These are my thoughts about atheism.

LR: How do you live your personal relationship with Jesus Christ?

EZ: I try to live my relationship with Christ in daily life. That means to see a gift from Him in the people I meet and in the things that I experience. I try to understand what He wants to teach me with the challenges, the difficulties, but also the moments of grace and joy, and to go out to meet other people in the light of His love. I try to pray continuously, so to speak, and to open myself to the holiness of each moment. All this sounds a bit exalted, but in fact what I try to live is a kind of “pure presence” (even if it doesn't always “succeed”, especially when my weakness, my pride, my impatience come into play... which happens very often...). So that's it in a few short sentences... could I ask you also how you live your personal relationship with Christ?

LR: As far as my relationship with Christ is concerned, we are a bit alike. Having a “personal relationship”, talking and listening, sharing everything... this is what I would like to deepen again and again. It is a challenge because it is often not easy to maintain your “intimate moment” with Him amid the rhythm and certain priorities of everyday life (I try as I can to respect this moment: early in the morning, when I wake up, prayer and simple studies of the Bread of Life of the day). Throughout the day, my conviction is that He is always with me, I talk to Him etc... I am very sensitive to Divine Providence, this subject also interests me a lot. As well as the subject of Predestination, the meaning of life and my Mission “ON EARTH”. I live for a Mission, and I am still in full exploration and preparation... I am trying to listen to the instructions and guidelines on a daily basis to get to know exactly and complete this mission.

Now, I have another question: The contexts in Europe and Africa are different on a spiritual but also Christian level. How do you see or live your mission in the face of this rather difficult context in Europe in terms of its way of understanding the Christian Faith?

EZ: That's an interesting question. Thank you. Lately, the words about the “salt of the Earth” and “he must become greater; I must become less” (Gospel of John) speak to me about this issue. Maybe it is defeatist, because I don't think that growing in numbers is the first task of the church in all places.

In the European context, we have a long history of ‘compulsory Christianity for all’. Freedom of religion therefore means freedom of choice of worldview for people in Europe. A negative attitude towards all institutions accompanies this thirst for freedom. Of course, this form of freedom is for me a very superficial freedom because few people take into account that our churches are still networks of solidarity and forces of integration in society. By leaving the churches, they also weaken this institution which basically contributes to democracy and thus to equality in society. The criticism of everything communal leads to a very individualistic and selfish kind of “freedom”. But this is nothing new. This decline of the Church in Europe is unstoppable – indeed, a lot of sociological research has already shown that the Church as it exists now will not exist for much longer. And I think that in a way, this very decrease is what God wants to show the people in Europe: In these regions that are so rich, so liberal, people forget that their lives are not in their own hands, and that a good life is not necessarily a life where you have only done what you wanted to do and fulfilled all these consumer desires. The slow death of the Church can perhaps serve as a “memento mori” for the people here. On the other hand, I think the decrease is also good for our churches, which for a long time enjoyed enormous power in European societies, as you can see from the huge historical buildings. Having so much earthly power is not only good for the church. To spread the taste of the heavenly kingdom in the world, you only need a little bit of salt. Indeed, too much salt would spoil the taste! In order to be the “salt of the Earth”, quantity is therefore not the primary criterion.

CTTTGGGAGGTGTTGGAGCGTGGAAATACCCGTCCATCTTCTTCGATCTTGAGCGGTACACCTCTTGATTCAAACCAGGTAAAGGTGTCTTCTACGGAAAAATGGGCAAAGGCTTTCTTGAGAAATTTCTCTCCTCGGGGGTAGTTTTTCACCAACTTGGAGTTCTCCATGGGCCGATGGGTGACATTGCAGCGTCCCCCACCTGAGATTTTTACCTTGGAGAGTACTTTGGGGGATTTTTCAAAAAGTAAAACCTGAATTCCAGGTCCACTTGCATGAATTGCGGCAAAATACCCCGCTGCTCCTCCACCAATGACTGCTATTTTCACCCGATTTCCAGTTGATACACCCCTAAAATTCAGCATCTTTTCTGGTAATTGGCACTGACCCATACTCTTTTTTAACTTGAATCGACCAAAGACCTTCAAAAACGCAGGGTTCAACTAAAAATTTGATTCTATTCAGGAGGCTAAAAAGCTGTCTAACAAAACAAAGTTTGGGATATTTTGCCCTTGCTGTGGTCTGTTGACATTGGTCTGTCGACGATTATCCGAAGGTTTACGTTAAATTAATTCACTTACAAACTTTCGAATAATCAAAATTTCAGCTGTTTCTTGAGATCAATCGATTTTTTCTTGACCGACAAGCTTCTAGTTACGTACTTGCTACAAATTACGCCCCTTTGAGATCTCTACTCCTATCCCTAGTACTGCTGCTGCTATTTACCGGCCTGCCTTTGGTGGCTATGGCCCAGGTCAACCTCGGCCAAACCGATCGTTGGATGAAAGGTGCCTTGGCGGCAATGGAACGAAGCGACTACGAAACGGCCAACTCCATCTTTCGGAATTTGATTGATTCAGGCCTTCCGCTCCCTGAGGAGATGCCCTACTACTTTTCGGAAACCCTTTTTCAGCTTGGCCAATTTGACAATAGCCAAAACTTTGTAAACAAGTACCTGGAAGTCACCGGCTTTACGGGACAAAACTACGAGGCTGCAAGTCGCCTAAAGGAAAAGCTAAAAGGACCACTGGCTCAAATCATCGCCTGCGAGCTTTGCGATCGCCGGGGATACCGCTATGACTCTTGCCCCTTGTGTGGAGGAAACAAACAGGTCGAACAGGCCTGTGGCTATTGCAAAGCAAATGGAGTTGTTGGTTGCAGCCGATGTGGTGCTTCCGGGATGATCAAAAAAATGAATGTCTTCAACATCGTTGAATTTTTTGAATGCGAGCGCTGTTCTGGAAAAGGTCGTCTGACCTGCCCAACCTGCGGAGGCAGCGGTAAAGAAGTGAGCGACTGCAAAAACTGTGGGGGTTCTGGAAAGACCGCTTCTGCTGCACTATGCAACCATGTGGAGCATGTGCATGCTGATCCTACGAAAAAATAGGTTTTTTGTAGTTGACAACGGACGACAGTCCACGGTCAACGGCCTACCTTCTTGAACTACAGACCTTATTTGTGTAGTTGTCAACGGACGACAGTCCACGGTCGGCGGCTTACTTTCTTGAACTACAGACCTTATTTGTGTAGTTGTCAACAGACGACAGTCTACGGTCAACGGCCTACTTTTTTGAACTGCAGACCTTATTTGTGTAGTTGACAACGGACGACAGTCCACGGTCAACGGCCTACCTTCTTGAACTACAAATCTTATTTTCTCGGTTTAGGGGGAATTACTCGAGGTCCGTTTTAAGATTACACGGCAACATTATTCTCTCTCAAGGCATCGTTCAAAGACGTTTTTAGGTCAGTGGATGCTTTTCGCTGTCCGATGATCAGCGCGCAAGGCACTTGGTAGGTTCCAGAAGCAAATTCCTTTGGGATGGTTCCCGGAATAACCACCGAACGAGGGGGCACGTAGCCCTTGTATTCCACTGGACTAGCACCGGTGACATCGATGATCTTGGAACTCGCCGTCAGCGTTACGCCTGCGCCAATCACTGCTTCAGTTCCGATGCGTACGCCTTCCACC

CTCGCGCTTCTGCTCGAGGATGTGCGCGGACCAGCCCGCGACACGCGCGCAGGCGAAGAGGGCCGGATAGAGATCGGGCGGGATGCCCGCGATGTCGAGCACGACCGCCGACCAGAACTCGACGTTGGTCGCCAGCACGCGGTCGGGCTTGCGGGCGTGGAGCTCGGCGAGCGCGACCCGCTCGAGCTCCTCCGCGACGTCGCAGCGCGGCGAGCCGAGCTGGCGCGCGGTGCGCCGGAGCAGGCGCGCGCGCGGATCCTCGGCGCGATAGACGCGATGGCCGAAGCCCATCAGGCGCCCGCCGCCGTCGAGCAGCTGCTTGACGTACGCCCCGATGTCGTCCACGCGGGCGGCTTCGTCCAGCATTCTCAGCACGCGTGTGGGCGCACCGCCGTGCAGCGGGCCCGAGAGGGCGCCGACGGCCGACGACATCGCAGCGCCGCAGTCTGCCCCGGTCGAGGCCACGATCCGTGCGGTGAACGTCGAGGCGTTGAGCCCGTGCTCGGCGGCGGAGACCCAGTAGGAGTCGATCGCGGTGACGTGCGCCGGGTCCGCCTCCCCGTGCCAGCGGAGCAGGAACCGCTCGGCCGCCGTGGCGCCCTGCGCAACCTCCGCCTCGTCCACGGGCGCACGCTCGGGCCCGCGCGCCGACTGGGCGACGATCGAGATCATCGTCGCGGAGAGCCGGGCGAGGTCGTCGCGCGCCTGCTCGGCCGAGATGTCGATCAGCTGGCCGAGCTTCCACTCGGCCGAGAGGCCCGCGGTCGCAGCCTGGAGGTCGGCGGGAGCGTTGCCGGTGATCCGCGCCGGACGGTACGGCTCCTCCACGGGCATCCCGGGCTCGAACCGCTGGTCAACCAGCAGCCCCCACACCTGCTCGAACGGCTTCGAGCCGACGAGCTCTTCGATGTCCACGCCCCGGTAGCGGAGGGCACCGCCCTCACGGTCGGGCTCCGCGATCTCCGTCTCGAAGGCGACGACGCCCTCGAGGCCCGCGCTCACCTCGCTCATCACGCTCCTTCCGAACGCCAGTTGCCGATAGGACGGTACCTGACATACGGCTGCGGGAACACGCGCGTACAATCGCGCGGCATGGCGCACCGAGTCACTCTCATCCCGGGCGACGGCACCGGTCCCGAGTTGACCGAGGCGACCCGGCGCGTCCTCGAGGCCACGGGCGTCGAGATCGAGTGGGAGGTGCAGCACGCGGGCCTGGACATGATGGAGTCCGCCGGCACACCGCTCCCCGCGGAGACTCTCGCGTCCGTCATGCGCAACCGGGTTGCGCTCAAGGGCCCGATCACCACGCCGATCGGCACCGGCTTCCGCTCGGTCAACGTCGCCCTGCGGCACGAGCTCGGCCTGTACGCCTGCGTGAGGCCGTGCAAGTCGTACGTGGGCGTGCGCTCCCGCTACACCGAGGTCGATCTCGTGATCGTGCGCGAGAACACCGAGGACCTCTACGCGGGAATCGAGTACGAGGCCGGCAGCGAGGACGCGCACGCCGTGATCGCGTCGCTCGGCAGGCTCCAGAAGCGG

This is what I think about mission in Europe on the Church level. In personal evangelism I think it is especially important to show an attitude of openness and respect for the other and his or her history. In this way, one shows a Christian attitude most directly.

How do these reflections sound to you? Do they sound very defeatist?

LR: Yes, regarding the current context in Europe and your vision of things, I understand. No, I wouldn't say defeatist but perhaps rather realistic? Oh me, you know, I'm only at my first month of discovery of what Europe is, especially Switzerland. It is always useful to live and see for yourself to try to understand. But in the meantime, I already have another vision, since I come from a country where Christianity is still relevant in the daily life of many citizens. We are one of the few countries where Christianity is still central... And to see this way of living and thinking, this need for freedom affecting some Malagasy in Europe distresses me a bit: a real need for freedom from God Himself, wanting to have more autonomy and trying by all means to put aside everything that could affect and therefore block the way for this need to be satisfied (like the Church and its teachings...) etc. I had the opportunity to visit some families in France. And it came as a shock to hear “the Bible has no authority because it was written by humans”. I did not enter the debate because I was stunned (I never thought I would be able to witness this in my family one of these days). I asked myself what has changed... And my answer was: “living in Europe, they have changed their community”. Maybe they didn’t get a biblical education as such or something like that, but to say that the Bible doesn't come from God is “quite interesting”... The community can shape our view of things... Evolution, modernization… And being in a postmodern period, it is true that it should not surprise me. But here ... When you hear your family saying that and discussing that... you think... “What's going on here?” Sincerely.

Our exchange ends here because of our study and work commitments. We both want to get to know each other in person, which may be possible soon, since I, Lalaina, am now studying theology in Switzerland.